Shane's World Right Reproduction Right Peckoltia vittata and L080, two similar species

Article © Janne Ekström, uploaded May 27, 2007.

These two small species are very similar in terms of both what they require to thrive in the aquarium and the details surrounding their reproducing in the home aquarium. As adults they will not get much bigger than 10-12 cm, this makes them eminently suitable for almost all tanks. They do not show aggression towards other fishes and not even towards other plecos, only mature males of the same genus display aggression towards each other and if their tank is small it's a good idea to keep only one male with a few females to avoid confrontations and failed spawning attempts. Both species originate from clearwater habitat, while L015 appears to be the only member of Peckoltia in Brazil's Rio Xingu, in contrast there are similar species found in the Rio Tocantins where L080 also come from.

Male L080

Aside from L080, there are several l-numbered Peckoltia species exported from the Rio Tocantins specifically L038, L049 and L072. The two Peckoltia species L038 and L080 are so similar that I can't tell the difference, both vary a lot in their body patterning and they share the same style of stripes in their fins. Maybe these two L-numbers will, in the future, be scientifically described as the same species but before that we shall treat them as two different species to avoid any potential mistakes.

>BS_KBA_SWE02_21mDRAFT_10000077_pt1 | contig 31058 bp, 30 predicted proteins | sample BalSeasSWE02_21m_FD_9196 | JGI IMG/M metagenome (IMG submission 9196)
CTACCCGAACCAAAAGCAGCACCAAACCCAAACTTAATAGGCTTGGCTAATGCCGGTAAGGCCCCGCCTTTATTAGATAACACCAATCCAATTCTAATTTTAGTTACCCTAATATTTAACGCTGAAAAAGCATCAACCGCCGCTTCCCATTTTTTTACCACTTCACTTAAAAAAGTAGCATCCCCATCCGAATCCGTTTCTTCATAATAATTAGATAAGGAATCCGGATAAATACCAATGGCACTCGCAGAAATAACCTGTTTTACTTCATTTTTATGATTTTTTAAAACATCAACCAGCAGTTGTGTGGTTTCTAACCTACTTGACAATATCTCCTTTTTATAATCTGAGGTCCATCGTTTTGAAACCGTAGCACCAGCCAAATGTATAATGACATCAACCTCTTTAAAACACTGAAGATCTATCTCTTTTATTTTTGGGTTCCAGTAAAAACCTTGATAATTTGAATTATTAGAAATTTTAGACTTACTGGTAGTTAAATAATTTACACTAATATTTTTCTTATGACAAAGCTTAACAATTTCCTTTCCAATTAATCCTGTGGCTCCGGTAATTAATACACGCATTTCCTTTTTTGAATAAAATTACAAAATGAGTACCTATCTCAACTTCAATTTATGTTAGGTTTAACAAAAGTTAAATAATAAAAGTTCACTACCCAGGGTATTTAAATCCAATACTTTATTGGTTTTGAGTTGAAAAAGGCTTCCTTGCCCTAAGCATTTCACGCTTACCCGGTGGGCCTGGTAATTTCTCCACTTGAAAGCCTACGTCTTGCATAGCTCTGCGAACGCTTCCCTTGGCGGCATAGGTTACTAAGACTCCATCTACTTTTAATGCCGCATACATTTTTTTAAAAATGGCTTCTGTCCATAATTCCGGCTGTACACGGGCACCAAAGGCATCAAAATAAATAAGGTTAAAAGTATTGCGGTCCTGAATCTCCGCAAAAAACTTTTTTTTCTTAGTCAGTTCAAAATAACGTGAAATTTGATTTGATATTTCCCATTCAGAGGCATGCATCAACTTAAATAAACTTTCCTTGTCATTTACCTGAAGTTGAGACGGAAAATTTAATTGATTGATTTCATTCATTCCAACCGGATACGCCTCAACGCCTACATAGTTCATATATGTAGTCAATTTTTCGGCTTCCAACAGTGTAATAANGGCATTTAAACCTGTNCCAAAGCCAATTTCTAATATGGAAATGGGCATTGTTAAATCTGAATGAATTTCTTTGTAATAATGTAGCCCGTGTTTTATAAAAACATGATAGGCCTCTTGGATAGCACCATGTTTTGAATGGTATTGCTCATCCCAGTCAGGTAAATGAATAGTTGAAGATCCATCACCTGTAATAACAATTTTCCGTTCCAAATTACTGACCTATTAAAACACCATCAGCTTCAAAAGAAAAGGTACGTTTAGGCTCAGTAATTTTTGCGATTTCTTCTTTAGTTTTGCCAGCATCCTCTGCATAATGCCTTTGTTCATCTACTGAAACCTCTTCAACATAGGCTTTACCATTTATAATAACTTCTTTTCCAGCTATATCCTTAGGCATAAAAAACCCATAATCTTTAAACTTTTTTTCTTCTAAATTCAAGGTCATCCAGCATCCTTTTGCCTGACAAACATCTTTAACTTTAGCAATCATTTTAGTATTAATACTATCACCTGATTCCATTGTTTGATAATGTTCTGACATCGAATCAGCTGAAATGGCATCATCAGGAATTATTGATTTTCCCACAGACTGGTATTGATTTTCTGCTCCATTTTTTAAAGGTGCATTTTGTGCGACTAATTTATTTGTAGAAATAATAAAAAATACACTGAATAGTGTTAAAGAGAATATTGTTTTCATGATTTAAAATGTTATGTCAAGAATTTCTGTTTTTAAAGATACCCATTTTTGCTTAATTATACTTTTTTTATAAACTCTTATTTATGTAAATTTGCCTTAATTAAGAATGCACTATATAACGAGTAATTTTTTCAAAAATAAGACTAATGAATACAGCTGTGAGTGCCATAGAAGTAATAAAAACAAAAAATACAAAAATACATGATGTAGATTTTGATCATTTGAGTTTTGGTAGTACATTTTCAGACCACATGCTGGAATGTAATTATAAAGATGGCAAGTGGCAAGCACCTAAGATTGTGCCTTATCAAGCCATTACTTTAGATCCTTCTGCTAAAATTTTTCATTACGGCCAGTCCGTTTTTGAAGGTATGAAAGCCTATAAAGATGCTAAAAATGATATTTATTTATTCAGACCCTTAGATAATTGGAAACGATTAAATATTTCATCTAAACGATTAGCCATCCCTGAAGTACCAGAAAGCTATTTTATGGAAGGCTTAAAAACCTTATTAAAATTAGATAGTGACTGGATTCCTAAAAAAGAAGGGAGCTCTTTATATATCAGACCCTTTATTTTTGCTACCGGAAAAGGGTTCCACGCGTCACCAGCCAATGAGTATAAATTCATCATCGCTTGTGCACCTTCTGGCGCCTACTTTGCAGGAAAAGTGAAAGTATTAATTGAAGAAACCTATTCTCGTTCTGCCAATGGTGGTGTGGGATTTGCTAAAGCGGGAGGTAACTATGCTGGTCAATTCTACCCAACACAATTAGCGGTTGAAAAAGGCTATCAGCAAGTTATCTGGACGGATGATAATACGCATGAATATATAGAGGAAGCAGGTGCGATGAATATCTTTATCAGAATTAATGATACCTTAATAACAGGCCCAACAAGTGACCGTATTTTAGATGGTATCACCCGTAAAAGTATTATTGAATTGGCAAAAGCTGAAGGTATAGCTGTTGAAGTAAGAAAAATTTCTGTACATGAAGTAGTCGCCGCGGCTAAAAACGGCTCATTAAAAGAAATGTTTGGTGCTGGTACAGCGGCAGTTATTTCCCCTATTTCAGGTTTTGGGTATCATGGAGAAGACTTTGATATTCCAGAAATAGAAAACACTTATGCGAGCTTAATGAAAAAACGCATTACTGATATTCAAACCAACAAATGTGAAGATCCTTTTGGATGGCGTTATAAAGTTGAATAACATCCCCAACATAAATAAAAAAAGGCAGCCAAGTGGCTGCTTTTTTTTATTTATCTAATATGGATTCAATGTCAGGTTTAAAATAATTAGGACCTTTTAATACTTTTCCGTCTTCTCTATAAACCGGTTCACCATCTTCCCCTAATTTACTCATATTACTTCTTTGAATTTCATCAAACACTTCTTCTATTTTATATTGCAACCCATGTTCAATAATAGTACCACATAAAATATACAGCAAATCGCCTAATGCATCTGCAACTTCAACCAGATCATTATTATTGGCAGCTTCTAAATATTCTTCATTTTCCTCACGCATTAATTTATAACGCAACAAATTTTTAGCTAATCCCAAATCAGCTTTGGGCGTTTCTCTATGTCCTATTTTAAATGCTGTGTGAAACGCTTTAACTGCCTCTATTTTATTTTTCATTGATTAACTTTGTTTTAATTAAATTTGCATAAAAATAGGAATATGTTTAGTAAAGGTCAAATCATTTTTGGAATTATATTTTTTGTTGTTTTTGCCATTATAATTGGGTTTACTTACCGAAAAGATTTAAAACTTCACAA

Peckoltia species seem to me to be omnivores and should be fed a varied diet of foods to thrive, fry and youngsters are good algae eaters but, when they become mature, their favourite food is no longer algae. A mix of small insect or crustacean based food together with a quality vegetable tablet food is a good mixture of diet for these species. Adult species will not harm plants but youngsters can cause some damage on soft leaves, so if you have a lovely planted tank you maybe need to think twice.

Sexing these species is relatively easy when they have reached maturity, males develop very heavy odontodes on their back. These start to grow just behind where the the big bony plate on top of their head ends. From the head and backwards towards the tail, the odontodes will get both longer and increase in number, males get so much "hair" that they cover their own body pattern which makes them look blurry. A female on the other hand always looks prettier and smooth; even if they have odontodes, none are visible except the small interopercular odontodes they have at their gills. When looking at a Peckoltia's genital papilla we will see that they look the opposite compared to those found in the genus Hypancistrus, a Peckoltia female have the same shape on her genital papilla as a Hypancistrus male and the Peckoltia male has the same shape as the Hypancistrus female. This is really a fascinating point and should stir up some discussion at least about the relationships between these two genera.

L015, pair, male on top clearly showing the body odontodes

How do I breed them?